Virtual replication of the NeoSphere trial using SimBioSys TumorScope: Associating standard of care data with clinical outcomes in HER2 positive breast cancer patients to garnish novel insights in silico

Background: Clinical trials can be logistically burdensome, financially expensive, and potentially detrimental to patient outcomes. The NeoSphere study, which investigated the efficacy of docetaxel (T), pertuzumab (P), and trastuzumab (H) in combination with one another, was performed recently over an eight year stretch with n=254 operable breast cancer patients distributed across four study arms. Given the inherent hurdles of clinical trials, we set out to replicate the NeoSphere Trial in silico. We posit that never-before-possible in silico clinical trials can accurately forecast regimen efficacy/pathological complete response (pCR) rates and expand insights well in advance of human clinical trials. Analysis of tumor microenvironment and chemical interactions therein can enable drug developers to garnish more comprehensive insights than ex vivo or in vitro techniques. We aim to comprehensively understand cancer by leveraging our commercially available biophysical modeling platform and using all major hallmarks of cancer variation as input.
Methods: Selecting from the SimBioSys Virtual TumorBank of 3000+ past patient breast tumors and accompanying standard of care (SoC) clinical data, we matched NeoSphere sample composition based on age, tumor/node stage, cancer subtype, and HER2 receptor status. This generated a sample of n=144 patients, which were included across all four study arms (TH, THP, HP, and TP). Drug models used in our simulations were derived from publicly available data. Our main outcomes of interest (in operable breast cancer) included pCR rate by treatment arm, and pCR by treatment arm stratified by hormone receptor (HR) status (+/-). pCR was assessed per patient based on final simulation volume threshold of 0.1cc. Parameters from the NeoSphere study were mirrored in our SimBioSys Virtual Trial where possible, including treatment time, and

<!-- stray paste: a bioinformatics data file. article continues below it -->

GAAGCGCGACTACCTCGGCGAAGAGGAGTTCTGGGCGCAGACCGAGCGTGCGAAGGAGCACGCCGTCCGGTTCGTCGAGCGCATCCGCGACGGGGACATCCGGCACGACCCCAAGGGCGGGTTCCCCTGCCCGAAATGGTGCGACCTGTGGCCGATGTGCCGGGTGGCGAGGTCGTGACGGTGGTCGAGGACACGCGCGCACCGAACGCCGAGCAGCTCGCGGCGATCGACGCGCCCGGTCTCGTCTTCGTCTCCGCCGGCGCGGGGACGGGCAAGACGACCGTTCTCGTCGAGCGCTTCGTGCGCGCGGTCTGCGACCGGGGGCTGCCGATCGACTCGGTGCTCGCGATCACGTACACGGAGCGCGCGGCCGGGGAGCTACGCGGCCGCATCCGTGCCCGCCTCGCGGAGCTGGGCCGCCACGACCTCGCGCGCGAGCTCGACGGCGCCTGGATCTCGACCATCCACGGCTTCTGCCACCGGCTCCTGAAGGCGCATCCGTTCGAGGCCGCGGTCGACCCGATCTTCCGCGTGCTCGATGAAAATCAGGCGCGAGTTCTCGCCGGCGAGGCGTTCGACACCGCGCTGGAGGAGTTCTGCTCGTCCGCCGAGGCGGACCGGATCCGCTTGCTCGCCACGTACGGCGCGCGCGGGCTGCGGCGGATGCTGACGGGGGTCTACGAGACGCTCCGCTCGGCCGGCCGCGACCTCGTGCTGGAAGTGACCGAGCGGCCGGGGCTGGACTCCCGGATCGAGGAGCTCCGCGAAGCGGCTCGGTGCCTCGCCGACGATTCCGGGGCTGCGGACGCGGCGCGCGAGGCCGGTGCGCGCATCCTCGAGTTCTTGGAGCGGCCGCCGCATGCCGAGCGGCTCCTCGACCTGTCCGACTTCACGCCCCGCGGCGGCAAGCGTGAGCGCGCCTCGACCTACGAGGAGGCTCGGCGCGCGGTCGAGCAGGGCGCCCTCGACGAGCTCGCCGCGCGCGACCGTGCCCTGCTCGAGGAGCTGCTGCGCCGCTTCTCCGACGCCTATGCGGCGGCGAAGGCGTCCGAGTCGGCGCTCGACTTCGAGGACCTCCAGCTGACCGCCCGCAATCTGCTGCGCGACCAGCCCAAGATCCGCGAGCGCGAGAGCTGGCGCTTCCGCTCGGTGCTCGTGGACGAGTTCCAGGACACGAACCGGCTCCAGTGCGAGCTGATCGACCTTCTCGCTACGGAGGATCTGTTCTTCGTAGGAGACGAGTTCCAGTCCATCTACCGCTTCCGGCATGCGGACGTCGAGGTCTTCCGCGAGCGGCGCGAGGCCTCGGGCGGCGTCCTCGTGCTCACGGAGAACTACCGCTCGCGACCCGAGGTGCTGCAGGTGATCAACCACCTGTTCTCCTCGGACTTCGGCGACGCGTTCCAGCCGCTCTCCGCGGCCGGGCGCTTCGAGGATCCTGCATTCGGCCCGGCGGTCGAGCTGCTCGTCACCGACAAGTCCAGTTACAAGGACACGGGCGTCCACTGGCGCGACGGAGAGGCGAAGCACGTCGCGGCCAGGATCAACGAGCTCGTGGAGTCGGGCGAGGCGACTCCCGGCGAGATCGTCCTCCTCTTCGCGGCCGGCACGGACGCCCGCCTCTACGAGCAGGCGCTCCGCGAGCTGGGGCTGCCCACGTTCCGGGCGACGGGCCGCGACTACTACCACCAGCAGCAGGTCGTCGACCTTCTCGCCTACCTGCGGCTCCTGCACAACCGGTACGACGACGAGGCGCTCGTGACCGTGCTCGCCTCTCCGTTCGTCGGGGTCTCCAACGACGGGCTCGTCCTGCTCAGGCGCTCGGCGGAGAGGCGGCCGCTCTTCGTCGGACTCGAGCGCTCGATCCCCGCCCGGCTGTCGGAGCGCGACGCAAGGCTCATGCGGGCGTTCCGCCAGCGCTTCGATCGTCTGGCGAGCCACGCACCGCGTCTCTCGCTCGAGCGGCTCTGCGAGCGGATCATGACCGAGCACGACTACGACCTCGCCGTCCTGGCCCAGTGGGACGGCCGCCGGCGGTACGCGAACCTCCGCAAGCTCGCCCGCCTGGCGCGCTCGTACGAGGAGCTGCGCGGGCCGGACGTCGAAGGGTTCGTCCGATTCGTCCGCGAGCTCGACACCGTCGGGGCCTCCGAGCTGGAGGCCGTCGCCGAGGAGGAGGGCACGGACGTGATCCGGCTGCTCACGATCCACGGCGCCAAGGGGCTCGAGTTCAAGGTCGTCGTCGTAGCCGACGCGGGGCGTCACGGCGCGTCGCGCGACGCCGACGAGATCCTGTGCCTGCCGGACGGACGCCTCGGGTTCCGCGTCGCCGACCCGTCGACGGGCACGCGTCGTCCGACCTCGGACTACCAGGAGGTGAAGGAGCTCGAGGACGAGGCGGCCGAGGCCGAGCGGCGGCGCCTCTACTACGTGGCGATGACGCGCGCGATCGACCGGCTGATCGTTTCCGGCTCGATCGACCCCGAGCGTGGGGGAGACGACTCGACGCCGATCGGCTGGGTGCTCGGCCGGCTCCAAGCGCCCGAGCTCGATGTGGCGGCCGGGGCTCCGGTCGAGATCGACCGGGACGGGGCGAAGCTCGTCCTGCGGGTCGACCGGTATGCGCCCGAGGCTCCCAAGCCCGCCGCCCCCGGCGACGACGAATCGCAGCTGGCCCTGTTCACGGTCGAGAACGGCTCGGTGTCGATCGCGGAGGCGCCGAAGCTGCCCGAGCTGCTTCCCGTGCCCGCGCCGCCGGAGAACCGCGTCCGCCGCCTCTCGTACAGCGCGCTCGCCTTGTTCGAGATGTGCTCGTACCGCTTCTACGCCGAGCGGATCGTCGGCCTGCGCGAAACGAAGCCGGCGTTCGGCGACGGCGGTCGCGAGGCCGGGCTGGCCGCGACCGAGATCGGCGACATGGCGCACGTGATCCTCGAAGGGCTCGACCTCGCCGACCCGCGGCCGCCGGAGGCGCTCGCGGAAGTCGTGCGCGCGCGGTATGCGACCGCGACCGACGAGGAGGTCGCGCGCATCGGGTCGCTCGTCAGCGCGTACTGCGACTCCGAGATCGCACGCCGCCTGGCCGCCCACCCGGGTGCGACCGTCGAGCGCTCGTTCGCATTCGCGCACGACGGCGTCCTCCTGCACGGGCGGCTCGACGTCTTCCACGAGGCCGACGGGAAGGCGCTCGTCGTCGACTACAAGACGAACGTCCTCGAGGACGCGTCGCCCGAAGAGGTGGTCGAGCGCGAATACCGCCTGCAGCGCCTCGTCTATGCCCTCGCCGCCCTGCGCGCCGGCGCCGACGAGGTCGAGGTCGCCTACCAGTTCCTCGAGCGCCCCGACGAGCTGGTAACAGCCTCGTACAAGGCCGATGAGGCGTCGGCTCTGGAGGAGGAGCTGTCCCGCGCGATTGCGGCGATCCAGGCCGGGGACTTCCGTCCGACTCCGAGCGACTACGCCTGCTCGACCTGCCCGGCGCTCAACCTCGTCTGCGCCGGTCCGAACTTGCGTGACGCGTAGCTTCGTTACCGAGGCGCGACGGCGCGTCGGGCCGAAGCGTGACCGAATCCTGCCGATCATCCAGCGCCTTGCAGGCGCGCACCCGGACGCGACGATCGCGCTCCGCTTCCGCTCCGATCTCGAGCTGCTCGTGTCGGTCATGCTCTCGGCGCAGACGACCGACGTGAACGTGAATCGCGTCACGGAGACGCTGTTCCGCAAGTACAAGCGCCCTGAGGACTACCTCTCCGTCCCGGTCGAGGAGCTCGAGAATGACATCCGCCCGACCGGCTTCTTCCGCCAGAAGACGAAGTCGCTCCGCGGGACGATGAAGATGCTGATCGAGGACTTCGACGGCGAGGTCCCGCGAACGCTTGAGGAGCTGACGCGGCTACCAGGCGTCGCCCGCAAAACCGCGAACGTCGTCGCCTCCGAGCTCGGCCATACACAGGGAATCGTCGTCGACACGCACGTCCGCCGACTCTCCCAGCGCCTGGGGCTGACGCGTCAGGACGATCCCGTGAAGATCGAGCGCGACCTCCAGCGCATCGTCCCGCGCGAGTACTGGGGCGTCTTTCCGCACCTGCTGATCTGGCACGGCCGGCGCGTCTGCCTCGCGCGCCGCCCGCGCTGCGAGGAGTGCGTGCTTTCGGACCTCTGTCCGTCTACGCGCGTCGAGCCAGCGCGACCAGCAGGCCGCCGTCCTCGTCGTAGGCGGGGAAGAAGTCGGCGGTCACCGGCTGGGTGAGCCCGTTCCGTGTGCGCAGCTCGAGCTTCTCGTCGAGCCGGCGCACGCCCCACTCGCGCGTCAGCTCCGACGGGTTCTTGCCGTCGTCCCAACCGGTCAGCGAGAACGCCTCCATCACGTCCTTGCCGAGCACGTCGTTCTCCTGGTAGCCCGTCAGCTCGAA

time to surgery. We did not simulate post-surgery treatment. pCR rates were compared between virtual and clinical trials using two-tailed Fisher’s Exact tests.
Results: In non-stratified analyses, we observed pCR rates of 20.1% (TH), 42.4% (THP), 2.8% (HP), and 20.8% (TP) per arm, compared to 23.4% (TH), 47.7% (THP), 16.9% (HP), and 26.7% (TP) in the NeoSphere trial. Our non-stratified results were not significantly different from NeoSphere in the TH (p=0.72, OR=0.86), THP (p=0.69, OR=0.89) or TP (p=0.48, OR=0.78) arms. In our HP arm, we observed lower pCR rates (p=0.002, OR=0.17) than NeoSphere. Importantly, we predicted disease progression in 8.3% of HP patients, closely mirroring NeoSphere HP disease progression (7.4%). In our HR+ analyses, none of our results from the TH, THP, HP, or TP arms were significantly different than NeoSphere (prange = 0.34 to 0.69, ORrange = 0.61 to 1.36). In our HRanalyses, our results were not significantly different from NeoSphere in the TH (p=1.00, OR=1.03), THP (p=0.87, OR=0.92) or TP (p=0.55, OR=1.33) trial arms. However, as in our non-stratified analysis, in our HR-negative sample we observed a significantly lower proportion of pCR in patients treated with HP than in NeoSphere (p=0.0003, OR=0.00).
Conclusion: Using bleeding-edge biophysical simulations, our never-before-possible in silico clinical trial retrospectively predicted regimen efficacy, pCR rate, and disease progression of the NeoSphere clinical trial. Currently, we are investigating the impact of drug delivery, drug sensitivity, metabolism, and spatial heterogeneity on tumor responses within our trial. In the near future, our virtual clinical trials will curtail the negative aspects of real-world clinical trials, while enabling drug developers to garnish more comprehensive insights than ex vivo or in vitro techniques.